What started as a radical design study developed for this year's Los Angeles Design Challenge theme of "Highway Patrol Vehicle 2025" (see the sketches at the end of the gallery) prompted designers at the Mercedes-Benz Advanced Design Studio in Carlsbad, California, to develop a full-scale model of a civilian version.

          Related: See more 2012 Los Angeles Auto Show debuts

Characterized as "pure, rendered science fiction," Mercedes-Benz nevertheless intimates that perhaps this is an early look at the future of the unsinkable G-Class.

"The Ener-G-Force is the vision of an off-roader that, while reflecting tomorrow's adventures, also invokes the genes of the Mercedes-Benz off-road icon, the G-Class," according to Gorden Wagener, Director of Design at Mercedes-Benz Cars. "Modern and cool, it could also be a clue about a new beginning for the off-road design idiom of Mercedes-Benz."


The LEDs in the headlamps form the shape of the letter 'G.'

The front turn signals and running lights are mounted on top of the fenders, a trademark G-Class element.

The tailgate features a pull-out tool box.

The hydrogen-powered Ener-G-Force emits nothing but water and Mercedes claims an operating range of about 500 miles.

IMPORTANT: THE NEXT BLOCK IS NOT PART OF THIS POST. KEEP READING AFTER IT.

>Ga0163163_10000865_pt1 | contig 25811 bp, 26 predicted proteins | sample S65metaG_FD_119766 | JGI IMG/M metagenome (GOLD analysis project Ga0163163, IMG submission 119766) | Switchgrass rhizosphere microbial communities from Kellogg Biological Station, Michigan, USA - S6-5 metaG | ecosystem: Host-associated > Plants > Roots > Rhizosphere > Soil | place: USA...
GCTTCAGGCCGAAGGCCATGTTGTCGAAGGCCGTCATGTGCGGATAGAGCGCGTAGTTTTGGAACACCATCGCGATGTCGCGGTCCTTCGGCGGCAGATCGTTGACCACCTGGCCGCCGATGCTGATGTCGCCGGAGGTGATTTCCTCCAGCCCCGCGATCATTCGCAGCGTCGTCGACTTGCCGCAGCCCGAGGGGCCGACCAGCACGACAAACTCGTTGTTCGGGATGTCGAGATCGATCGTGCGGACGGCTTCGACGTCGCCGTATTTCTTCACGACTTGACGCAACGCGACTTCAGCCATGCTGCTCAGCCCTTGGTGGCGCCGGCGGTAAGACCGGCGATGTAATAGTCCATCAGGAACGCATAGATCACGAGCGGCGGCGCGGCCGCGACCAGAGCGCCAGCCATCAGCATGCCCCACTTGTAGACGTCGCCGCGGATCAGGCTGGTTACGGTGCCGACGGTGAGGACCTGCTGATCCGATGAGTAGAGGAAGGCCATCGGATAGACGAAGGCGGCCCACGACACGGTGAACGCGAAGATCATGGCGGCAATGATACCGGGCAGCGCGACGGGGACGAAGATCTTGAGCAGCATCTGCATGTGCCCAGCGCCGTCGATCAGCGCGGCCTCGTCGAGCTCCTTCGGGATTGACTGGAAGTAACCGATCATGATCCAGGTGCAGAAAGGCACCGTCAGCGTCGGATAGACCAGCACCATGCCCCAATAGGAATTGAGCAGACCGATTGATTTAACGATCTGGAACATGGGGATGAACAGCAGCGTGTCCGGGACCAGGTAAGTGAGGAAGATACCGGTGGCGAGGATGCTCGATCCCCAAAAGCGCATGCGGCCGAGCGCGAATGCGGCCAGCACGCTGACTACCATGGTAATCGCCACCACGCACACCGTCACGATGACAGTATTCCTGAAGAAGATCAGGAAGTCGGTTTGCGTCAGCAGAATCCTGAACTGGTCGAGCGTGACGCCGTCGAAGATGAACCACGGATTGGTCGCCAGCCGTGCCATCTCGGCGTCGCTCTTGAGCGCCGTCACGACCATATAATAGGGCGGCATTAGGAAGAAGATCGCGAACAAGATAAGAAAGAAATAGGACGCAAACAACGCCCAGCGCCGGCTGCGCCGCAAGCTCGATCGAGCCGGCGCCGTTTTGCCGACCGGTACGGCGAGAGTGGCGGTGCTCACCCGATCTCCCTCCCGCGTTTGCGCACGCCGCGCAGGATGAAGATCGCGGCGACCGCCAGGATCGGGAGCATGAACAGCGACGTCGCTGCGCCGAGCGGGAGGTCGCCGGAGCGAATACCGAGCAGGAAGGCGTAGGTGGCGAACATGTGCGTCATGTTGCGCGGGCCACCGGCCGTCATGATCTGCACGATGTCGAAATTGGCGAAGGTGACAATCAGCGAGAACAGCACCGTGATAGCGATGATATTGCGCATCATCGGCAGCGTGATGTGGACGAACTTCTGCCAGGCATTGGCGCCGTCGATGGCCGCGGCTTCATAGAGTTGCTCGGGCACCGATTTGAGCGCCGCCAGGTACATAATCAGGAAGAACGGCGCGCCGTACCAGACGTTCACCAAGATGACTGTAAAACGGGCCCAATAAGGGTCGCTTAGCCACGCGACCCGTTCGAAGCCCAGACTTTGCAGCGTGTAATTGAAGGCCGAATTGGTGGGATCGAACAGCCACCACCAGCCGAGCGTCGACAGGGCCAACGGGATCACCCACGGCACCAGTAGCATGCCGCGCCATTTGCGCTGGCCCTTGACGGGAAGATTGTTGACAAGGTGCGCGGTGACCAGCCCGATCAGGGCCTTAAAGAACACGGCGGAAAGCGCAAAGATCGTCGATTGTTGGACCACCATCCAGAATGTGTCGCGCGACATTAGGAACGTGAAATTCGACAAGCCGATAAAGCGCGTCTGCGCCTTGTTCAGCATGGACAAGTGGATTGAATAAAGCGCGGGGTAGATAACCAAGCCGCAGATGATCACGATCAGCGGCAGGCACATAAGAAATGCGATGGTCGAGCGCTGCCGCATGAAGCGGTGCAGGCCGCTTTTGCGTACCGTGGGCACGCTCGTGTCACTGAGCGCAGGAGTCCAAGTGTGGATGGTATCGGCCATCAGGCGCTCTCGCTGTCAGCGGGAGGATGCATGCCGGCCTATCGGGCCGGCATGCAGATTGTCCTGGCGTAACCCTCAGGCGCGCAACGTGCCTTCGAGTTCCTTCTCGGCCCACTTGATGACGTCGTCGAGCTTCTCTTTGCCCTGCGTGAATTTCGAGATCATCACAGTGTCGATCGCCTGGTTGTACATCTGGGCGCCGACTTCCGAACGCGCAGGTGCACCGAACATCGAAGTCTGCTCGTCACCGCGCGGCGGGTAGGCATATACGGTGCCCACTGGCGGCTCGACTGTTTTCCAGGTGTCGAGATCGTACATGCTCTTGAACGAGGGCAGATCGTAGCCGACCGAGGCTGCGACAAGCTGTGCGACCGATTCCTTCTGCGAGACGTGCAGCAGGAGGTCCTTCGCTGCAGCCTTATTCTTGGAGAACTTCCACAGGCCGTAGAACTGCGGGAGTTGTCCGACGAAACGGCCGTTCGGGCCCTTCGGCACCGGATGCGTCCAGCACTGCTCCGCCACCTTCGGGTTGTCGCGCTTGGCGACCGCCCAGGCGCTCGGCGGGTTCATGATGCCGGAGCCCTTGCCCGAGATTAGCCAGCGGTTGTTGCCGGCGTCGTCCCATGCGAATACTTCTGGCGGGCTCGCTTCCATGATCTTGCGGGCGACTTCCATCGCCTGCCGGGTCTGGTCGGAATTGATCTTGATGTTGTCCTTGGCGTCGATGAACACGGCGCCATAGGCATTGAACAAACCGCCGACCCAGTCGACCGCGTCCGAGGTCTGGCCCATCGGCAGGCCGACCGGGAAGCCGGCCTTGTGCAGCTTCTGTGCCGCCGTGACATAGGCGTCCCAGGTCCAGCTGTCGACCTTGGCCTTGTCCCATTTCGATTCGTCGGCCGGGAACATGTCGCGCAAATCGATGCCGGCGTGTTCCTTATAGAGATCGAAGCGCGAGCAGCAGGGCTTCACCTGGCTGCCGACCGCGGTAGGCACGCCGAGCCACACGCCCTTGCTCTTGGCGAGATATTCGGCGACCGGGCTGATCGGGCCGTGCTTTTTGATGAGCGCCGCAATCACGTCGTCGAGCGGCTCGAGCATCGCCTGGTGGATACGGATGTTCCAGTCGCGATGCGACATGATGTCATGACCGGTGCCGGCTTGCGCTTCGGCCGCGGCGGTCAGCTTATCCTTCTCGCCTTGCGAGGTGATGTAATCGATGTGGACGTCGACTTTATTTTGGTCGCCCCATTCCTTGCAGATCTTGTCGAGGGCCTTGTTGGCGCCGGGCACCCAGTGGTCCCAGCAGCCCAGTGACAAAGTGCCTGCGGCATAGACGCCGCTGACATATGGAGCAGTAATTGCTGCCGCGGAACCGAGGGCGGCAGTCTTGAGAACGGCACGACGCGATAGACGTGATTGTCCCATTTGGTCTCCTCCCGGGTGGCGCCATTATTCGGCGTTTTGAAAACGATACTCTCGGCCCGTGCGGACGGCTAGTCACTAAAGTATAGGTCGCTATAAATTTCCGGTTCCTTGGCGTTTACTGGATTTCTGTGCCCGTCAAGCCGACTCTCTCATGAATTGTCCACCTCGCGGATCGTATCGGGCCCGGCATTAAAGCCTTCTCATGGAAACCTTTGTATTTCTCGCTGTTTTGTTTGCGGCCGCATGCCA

Each wheel is powered by its own electric motor.

A 360-degree topography scanner on the roof constantly scans the terrain and adjusts the suspension accordingly.

Energy is stored in the side skirts, hot-swappable for fresh battery packs.

The side skirts change color according to the operating and charge status of the energy packs.

Future or fantasy?

As crazy as it looks, there's really nothing too out-there about the Mercedes-Benz Ener-G-Force. No, there won't be anything like it available by the time your current lease expires, but many of the components and technologies are here today or on the way. More future than fantasy, we say.

 “This is a provision,” Wagener said on the show floor after the vehicle debuted. “On one hand, it’s visionary and far out there. But on the other hand, it’s also believable.”

So when will you be able to walk into a showroom and buy such a vehicle? “2020 – that’s my goal,” Wagener said. In broader terms he said it would be “Not tomorrow, but the day after tomorrow.”

If that tomorrow is ever to come, what would it be like to drive this machine?
In a word, “cool,” Wagener said. With a smile, he summed it up this way: “You could go wherever you like.”

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